Comfort with Money

by Rodney Gibson Financial Advisor

I am a sole practitioner with 40 years experience in finance, taxation, law, business and accounting. I am currently associated with SALA Financial Services. I provide the following:

  • Estate Planning, including wills and powers of attorney (EPOAs)

  • Estate Management

  • Taxation advice

  • Investment advice, including superannuation

  • Business structure advice


My aim is to assist you to live within your means and achieve all your financial goals.

Our Recent Posts



Negative Gearing

I’ve never been a fan of classic negative gearing. On the other hand, I’ve never ceased to promote the concept that it makes a great deal of sense to borrow money and pay the interest on that money for the purpose of increasing your income and presumably increasing your wealth. Some time during the 1970’s I interviewed the teenage son of a friend and client who was “worried about tax”. When I asked him how much tax he was paying his answer was zero – because he didn’t have a job. Within the financial community the terms “good debt” and “bad debt” are used with widespread misunderstanding of what those terms mean. The most popular would indicate that good equals tax deductible and bad equals

How Risky Is That?

A “risky” action, venture or investment is one where there is a possibility of bad consequences. In the financial world professional advisors are obliged to assess the risk tolerance of the would-be client and after that assessment only recommend financial action which matches the level of risk that the client has “recorded”. Obviously a highly risky investment is one where there is a significant possibility of bad consequences – losing your money! “Bad” becomes highly subjective, ranging from losing any of the investment to losing the lot. Financial advisors are obliged by law to match the risk profile of the client to the investment recommended. Investing advice should always be made by me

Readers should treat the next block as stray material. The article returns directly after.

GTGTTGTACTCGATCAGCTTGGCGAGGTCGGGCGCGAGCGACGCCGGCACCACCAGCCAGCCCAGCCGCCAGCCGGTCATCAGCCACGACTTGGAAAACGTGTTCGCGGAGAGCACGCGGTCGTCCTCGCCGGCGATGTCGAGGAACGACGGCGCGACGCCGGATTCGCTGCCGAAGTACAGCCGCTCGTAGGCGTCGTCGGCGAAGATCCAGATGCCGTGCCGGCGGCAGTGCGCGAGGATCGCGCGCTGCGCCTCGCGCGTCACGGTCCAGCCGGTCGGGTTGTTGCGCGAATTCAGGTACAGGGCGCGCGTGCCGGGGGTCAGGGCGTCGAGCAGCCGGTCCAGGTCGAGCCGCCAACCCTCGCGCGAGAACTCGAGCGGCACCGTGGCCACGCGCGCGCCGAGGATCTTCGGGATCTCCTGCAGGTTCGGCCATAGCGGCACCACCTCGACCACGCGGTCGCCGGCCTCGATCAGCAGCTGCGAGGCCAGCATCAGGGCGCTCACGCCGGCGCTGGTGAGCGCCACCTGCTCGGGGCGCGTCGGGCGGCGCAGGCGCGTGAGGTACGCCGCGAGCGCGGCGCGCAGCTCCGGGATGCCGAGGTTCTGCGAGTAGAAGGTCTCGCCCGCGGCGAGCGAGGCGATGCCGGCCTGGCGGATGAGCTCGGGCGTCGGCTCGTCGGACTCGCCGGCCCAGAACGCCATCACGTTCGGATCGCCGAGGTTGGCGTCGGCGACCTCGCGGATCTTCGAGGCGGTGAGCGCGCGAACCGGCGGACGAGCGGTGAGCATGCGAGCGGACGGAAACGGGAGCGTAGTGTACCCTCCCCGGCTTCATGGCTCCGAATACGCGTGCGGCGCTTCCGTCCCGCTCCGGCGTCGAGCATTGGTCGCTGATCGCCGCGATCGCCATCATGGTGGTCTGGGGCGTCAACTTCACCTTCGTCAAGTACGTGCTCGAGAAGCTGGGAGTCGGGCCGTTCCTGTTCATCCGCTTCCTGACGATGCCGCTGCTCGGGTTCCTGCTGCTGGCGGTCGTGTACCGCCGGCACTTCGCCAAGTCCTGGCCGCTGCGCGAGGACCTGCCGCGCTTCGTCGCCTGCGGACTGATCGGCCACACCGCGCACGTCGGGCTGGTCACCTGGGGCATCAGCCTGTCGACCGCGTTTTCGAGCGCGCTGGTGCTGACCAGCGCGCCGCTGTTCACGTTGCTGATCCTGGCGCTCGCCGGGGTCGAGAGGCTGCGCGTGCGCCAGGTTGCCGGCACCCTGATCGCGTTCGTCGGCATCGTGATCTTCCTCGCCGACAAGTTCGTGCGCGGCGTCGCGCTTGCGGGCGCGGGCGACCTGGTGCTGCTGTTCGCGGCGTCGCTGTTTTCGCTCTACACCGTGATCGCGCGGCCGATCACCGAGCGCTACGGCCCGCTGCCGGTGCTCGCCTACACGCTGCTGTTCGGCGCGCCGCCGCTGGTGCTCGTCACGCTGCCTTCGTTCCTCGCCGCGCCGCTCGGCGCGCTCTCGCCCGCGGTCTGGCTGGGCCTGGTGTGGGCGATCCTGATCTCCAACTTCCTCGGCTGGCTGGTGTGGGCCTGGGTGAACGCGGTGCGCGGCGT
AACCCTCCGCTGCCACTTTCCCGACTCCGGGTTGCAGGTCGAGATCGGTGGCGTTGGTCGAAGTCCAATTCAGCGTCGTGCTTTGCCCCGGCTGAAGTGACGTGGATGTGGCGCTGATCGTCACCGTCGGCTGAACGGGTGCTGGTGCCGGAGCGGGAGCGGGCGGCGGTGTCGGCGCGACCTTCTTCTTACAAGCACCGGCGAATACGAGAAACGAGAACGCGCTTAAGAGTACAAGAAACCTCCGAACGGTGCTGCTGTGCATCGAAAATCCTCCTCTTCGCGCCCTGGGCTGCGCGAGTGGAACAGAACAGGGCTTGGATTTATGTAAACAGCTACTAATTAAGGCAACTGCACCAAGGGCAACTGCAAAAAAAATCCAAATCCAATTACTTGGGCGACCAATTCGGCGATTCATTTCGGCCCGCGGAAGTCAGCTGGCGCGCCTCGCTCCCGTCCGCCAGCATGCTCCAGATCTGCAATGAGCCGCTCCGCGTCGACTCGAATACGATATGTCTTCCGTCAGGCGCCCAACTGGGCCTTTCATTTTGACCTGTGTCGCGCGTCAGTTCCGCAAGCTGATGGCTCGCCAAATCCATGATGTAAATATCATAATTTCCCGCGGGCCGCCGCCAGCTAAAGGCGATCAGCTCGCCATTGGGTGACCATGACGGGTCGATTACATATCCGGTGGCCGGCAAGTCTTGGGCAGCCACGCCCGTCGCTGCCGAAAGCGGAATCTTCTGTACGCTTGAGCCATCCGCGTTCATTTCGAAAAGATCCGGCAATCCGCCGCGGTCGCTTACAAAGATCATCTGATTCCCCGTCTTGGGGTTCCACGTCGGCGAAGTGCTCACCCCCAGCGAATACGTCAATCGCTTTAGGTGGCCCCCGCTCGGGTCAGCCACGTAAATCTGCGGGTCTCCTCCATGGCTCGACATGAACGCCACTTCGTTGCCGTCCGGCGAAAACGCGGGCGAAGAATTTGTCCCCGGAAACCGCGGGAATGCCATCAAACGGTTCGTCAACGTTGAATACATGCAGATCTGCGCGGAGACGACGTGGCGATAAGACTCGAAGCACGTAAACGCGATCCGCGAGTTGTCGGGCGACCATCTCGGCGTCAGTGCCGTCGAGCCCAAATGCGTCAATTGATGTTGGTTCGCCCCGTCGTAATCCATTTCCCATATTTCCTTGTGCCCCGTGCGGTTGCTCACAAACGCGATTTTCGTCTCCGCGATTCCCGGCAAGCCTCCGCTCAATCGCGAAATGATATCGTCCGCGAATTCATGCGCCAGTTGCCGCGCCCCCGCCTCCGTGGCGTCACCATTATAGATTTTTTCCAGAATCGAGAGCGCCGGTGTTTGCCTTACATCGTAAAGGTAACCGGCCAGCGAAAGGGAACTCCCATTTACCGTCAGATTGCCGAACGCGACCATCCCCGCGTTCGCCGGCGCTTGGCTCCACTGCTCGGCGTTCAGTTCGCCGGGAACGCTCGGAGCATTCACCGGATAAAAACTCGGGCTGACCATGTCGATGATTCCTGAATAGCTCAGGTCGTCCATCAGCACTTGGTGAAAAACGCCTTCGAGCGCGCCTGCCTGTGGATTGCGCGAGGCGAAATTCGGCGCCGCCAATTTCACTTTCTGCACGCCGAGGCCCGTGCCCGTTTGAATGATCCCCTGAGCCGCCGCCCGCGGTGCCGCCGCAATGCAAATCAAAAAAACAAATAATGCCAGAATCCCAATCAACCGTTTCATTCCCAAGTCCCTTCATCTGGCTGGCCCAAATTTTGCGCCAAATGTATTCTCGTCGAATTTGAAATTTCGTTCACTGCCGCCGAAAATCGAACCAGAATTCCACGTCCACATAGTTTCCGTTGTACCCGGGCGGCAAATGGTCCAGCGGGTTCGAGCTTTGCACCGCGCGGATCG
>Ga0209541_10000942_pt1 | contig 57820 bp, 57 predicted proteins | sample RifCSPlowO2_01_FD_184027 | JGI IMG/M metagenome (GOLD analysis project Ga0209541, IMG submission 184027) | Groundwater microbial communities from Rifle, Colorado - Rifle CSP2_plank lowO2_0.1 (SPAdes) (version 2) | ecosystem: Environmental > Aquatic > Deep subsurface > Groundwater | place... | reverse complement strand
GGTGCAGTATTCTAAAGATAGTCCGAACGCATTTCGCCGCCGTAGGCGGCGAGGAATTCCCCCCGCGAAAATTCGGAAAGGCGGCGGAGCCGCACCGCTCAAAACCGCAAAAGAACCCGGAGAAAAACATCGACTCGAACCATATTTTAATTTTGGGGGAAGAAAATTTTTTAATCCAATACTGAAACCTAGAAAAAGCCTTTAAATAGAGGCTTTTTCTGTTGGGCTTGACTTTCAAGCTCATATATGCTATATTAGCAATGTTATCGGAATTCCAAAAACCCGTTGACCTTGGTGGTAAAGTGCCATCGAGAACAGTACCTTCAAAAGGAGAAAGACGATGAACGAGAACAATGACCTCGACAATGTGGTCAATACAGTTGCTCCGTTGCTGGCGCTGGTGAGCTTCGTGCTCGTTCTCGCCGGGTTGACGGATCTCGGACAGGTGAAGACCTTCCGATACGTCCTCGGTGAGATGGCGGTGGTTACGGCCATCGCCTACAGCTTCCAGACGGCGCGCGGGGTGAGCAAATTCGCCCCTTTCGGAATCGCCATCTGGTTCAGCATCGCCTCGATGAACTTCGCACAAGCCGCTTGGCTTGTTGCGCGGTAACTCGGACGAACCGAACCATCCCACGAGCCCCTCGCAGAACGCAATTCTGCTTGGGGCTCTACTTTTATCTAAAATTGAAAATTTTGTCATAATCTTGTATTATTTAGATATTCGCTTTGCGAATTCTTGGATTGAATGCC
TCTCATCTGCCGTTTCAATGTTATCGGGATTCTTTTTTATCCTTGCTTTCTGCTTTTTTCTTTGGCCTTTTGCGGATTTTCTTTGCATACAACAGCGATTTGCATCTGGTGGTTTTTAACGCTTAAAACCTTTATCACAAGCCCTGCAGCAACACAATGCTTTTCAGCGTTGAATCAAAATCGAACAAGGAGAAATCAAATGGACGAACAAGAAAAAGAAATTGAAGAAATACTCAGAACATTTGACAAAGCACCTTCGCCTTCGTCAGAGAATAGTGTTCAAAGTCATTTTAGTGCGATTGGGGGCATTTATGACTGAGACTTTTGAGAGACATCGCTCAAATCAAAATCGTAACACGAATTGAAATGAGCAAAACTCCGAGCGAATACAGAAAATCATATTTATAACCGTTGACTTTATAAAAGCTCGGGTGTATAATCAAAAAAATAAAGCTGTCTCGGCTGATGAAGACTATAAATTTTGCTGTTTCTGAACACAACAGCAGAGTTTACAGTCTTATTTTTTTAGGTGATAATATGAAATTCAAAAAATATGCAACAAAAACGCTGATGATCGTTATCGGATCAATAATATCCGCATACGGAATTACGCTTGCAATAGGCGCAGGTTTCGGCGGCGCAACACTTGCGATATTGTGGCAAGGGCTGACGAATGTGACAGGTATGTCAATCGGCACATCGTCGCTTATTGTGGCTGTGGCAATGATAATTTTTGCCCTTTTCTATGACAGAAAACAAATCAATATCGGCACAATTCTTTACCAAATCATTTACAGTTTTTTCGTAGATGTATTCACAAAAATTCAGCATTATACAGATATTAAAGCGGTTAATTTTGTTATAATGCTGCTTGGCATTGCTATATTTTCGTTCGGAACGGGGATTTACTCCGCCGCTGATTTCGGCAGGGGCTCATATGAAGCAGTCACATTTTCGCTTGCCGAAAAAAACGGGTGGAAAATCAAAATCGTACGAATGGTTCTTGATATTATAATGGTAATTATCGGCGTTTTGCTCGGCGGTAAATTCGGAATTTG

Can I Afford It?

One of the great things about adulthood and earning your own money is that you would normally have unfettered CHOICE about what you spend it on. One of the best lines of conversation you can have is “It’s my money and I can spend it any way I like.” (For this read “Mum stop telling me what to do” or “You’re not the boss of me”). The principle behind spending your money wisely is that one choice you have is not to spend it but to save it, either for investment purposes or to buy something that you haven’t got the money for NOW. “Afford” is a word that should be absolutely objective and should mean being able to meet your commitments (usually financial but can be extended to time or even actio

“Further” Education

Quite recently the Federal Treasurer introduced some dramatic changes to the funding for our universities. These changes came with the clear INTENTION to dramatically increase the cost of studies and in the end to keep the cost of the studies leading to a degree with a practical link to a job at an affordable level. In the discussions for and against this upheaval, the distinction was drawn between a course of study leading to a job (like science and mathematics, medicine and other health studies, architecture, education and nursing) and a course of study which did not make the student immediately job ready without further study (like arts, law and economics, creative arts and communications